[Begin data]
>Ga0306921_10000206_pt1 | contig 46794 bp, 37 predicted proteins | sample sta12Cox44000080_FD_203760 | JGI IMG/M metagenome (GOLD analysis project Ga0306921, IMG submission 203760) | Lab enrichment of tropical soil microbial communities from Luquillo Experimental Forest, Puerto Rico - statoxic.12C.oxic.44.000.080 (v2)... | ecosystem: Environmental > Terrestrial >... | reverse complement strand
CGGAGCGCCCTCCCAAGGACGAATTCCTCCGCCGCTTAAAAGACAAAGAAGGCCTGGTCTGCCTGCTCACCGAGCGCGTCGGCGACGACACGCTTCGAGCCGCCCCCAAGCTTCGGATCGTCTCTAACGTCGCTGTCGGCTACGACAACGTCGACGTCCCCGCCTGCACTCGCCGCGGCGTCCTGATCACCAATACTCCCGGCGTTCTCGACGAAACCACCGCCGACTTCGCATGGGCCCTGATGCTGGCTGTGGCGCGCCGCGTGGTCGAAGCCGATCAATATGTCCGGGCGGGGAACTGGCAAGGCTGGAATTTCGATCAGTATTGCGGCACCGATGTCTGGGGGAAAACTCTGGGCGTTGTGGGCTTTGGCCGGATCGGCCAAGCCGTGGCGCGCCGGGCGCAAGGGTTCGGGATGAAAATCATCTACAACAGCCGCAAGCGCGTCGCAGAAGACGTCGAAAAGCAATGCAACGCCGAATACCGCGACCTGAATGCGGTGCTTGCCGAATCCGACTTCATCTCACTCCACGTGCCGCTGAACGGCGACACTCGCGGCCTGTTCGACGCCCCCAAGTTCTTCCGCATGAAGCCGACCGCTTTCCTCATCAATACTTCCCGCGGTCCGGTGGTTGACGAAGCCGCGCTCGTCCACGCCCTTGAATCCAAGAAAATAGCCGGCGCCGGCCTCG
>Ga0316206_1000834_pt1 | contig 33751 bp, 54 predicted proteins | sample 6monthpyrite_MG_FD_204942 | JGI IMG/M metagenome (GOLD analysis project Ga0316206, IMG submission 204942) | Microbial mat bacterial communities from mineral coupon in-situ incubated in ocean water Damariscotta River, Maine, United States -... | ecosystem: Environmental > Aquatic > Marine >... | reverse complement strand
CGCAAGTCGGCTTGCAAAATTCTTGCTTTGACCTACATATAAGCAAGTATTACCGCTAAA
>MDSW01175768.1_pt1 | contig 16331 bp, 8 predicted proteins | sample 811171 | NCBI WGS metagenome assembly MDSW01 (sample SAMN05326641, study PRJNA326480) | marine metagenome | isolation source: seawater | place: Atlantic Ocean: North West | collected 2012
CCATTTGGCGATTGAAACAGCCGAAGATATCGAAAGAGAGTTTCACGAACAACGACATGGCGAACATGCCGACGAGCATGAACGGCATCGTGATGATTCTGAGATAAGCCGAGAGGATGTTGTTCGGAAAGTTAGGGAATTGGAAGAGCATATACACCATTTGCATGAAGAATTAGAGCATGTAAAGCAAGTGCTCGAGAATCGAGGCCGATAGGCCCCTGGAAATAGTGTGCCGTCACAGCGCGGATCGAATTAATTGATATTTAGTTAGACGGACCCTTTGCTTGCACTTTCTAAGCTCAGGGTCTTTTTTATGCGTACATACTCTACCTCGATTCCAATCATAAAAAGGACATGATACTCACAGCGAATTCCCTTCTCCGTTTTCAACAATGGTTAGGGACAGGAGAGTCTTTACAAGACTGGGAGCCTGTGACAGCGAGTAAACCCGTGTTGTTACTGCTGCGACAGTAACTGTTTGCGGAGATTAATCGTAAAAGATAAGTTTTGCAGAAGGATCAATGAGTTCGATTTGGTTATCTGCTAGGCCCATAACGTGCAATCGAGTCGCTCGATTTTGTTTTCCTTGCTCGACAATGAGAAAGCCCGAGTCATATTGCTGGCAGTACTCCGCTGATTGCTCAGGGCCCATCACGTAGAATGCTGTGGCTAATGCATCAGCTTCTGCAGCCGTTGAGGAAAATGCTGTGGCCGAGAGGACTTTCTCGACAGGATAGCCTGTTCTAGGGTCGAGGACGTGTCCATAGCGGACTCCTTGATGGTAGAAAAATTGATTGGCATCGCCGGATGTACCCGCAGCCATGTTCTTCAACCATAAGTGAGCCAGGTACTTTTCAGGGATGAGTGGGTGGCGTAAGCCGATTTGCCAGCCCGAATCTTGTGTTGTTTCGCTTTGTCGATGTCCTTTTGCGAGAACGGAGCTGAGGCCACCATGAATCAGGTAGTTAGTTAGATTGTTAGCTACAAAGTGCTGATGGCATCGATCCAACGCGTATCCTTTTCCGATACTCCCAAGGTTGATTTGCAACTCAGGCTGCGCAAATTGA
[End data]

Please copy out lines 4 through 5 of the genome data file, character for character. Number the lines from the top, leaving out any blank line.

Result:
CGCAAGTCGGCTTGCAAAATTCTTGCTTTGACCTACATATAAGCAAGTATTACCGCTAAA
>MDSW01175768.1_pt1 | contig 16331 bp, 8 predicted proteins | sample 811171 | NCBI WGS metagenome assembly MDSW01 (sample SAMN05326641, study PRJNA326480) | marine metagenome | isolation source: seawater | place: Atlantic Ocean: North West | collected 2012